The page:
Escondido police Lt. Ed Varso, gives a presentation to Escondido’s Chamber of Commerce last week about the impacts on businesses and law enforcement if marijuana is legalize following the Nov. 8 election.
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Forum examines state’s proposal to legalize marijuana

ESCONDIDO — Proposition 64 brings the heat, regardless of the point of view.

The statewide proposal would legalize recreational marijuana and dispensaries, although the licensing process would not begin until Jan. 1, 2018.

On Thursday, the Escondido Chamber of Commerce held a forum for its members as Escondido Police Department Lt. Ed Varso gave a presentation.

Chamber Economic Chairman Ernie Cowan said the forum was not an endorsement for or against Prop 64, but rather to allow its members to ask questions about how it would affect businesses.

“I think you can see there is a number of economic impacts that this will represent at the municipal level and business level,” he explained. “There are wide divisions of opinions, but lets provide some facts.”

Varso said numerous San Diego County law enforcement officials have visited Colorado this summer to gather information about legalized marijuana there. Colorado and Washington were the first states to legalize the drug in November 2012, but Colorado was the first one to enact the law on Jan. 1, 2014. However, the drug is still illegal under federal law.

One glaring hole in Prop 64, Varso said, was the time between it being passed and the state creating its system for regulation, licensing, tax collection and other aspects.

If passed on Nov. 8, the law would go into effect Nov. 9. However, the Jan. 1, 2018, date leaves nearly a 14-month gap between, which Varso said would put law enforcement in a gray area.

“It’s a pretty good case study,” Varso said of Colorado. “They have booming tourism and people moving there. (However) youth homelessness has increased and there is a growing black market.”

As for businesses, Varso said the law allows for those entities to put in place or keep current workplace policies.

The Escondido City Council, meanwhile, passed an ordinance earlier this year banning all retail, cultivation and deliveries for medical marijuana. The new law, though, would allow for deliveries, even if the council remains steadfast in banning recreational stores and cultivation operations.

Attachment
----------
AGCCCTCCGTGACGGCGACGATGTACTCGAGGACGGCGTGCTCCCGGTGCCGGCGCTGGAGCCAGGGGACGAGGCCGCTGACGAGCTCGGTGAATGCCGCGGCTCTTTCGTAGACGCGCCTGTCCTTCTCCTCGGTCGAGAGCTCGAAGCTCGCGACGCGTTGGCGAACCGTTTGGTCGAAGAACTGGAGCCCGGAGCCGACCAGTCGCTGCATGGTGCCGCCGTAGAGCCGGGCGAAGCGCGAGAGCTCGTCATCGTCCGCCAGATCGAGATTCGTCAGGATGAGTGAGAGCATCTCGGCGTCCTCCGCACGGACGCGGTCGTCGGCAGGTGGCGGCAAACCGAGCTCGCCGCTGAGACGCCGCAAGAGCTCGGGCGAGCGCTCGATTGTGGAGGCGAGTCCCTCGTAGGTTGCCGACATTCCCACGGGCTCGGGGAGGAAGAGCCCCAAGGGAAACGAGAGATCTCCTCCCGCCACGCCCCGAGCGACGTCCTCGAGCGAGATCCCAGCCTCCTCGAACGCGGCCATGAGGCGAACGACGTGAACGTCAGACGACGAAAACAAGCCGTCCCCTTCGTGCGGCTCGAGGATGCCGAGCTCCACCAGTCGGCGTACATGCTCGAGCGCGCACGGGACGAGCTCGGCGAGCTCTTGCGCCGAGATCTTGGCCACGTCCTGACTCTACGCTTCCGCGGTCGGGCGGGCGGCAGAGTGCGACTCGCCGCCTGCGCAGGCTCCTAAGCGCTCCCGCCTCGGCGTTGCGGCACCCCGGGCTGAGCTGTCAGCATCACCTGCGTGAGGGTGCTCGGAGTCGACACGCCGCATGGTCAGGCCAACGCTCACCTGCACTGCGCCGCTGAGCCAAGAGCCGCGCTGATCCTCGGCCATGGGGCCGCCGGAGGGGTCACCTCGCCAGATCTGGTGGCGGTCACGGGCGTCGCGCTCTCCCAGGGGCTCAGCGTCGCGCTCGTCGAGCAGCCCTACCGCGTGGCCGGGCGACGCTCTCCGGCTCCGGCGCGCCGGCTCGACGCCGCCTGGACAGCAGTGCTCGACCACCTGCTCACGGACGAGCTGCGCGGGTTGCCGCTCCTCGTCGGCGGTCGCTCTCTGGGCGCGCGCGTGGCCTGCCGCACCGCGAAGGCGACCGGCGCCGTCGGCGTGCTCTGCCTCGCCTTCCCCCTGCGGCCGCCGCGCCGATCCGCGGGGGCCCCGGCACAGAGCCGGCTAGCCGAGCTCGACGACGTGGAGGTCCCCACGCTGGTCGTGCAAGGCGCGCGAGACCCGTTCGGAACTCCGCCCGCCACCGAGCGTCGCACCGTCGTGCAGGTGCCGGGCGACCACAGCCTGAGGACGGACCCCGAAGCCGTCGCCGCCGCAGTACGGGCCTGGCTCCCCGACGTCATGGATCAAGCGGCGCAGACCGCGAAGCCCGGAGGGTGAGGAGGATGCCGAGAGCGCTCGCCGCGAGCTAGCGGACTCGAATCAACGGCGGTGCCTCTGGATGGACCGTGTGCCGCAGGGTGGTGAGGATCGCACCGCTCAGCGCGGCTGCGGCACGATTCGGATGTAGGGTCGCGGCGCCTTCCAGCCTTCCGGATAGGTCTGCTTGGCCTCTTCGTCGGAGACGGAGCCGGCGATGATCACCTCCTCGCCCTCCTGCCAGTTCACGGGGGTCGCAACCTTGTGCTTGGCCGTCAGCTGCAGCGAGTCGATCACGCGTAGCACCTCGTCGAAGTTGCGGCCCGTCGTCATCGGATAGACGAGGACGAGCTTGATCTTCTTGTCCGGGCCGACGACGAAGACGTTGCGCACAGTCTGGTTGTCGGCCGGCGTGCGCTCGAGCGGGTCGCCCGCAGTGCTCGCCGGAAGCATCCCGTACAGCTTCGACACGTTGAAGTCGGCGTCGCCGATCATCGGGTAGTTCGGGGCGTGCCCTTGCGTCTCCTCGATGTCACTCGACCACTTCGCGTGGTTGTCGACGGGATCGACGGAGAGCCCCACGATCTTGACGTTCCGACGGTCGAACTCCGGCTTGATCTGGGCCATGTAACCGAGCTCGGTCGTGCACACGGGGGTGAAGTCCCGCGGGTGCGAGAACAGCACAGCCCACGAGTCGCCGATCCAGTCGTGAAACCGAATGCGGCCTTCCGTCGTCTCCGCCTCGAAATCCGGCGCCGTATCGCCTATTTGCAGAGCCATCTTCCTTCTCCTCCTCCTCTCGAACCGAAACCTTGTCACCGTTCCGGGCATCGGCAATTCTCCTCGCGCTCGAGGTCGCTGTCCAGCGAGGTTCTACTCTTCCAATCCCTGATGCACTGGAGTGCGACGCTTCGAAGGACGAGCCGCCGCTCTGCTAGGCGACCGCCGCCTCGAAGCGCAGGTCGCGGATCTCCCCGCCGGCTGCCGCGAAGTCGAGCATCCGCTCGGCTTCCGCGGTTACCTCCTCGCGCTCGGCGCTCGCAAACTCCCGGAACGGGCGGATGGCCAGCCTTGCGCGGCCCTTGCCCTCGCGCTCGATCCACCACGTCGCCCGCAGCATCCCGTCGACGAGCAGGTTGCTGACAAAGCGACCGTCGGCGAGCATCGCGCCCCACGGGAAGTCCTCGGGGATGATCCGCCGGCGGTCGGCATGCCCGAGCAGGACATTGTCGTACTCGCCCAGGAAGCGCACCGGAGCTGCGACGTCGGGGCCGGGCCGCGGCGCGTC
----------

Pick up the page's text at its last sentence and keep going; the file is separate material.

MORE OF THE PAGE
Individuals would be allowed to smoke in their homes, although landlords will remain in the right to prohibit smoking or growing personal plants.

“Tobacco and marijuana would be allowed in the same places,” Varso said. “Hookah lounges would be a good model.”

Varso, though, said numerous health and safety issues have spiked since Colorado legalized the drug. For example, the number of marijuana-related driving under the influence cases, as well as overdoses and deaths attributed to the drug.

The bill would also allow individuals to cultivate up to six plants at home and reduce sentencing guidelines. The first two offenses for illegal sales would be a misdemeanor, carrying a $500 fine followed by a possible felony, or “wobbler,” leaving discretion to a judge whether or not it would be a misdemeanor or felony.

Sales to minors will carry a three to seven-year prison sentence.

“It undermines some of what we do,” Varso said.

One chamber member said Escondido may as well fall in line and legalize it as to not miss out on the tax revenue. According to the Prop 64 bill, $1.4 billion in tax revenue is expected to be generated in the first year.

The tax rate is calls for $9.25 per ounce, $2.75 per bud, a 15 percent excise tax and 7.5 percent state sales tax.

Of course, others in attendance were staunchly against the city allowing retail sales.

Varso said data from Colorado shows an increase in violent crime, which has been attributed to the legalization.

On the other hand, proponents argue those numbers from law enforcement are inflated and ignore the tax benefits, medicinal purposes, increase in business and funding of anti-drug programs.

Regardless, Prop. 64 would allocate tax revenues to several areas including medicinal research at a state and university level. It would earmark the first $10 million for university studies, $3 million for a California Highway Patrol drugged driving study and $2 million to an organ study.

Once those funds are distributed, 60 percent would fund youth prevention and 20 percent each to environmental protections (such as streams diverted for illegal grow operations) and local law enforcement grants for enforcement.

“You have to consider the cost,” Varso added. “As the saying goes, ‘As goes California, so goes the nation.’”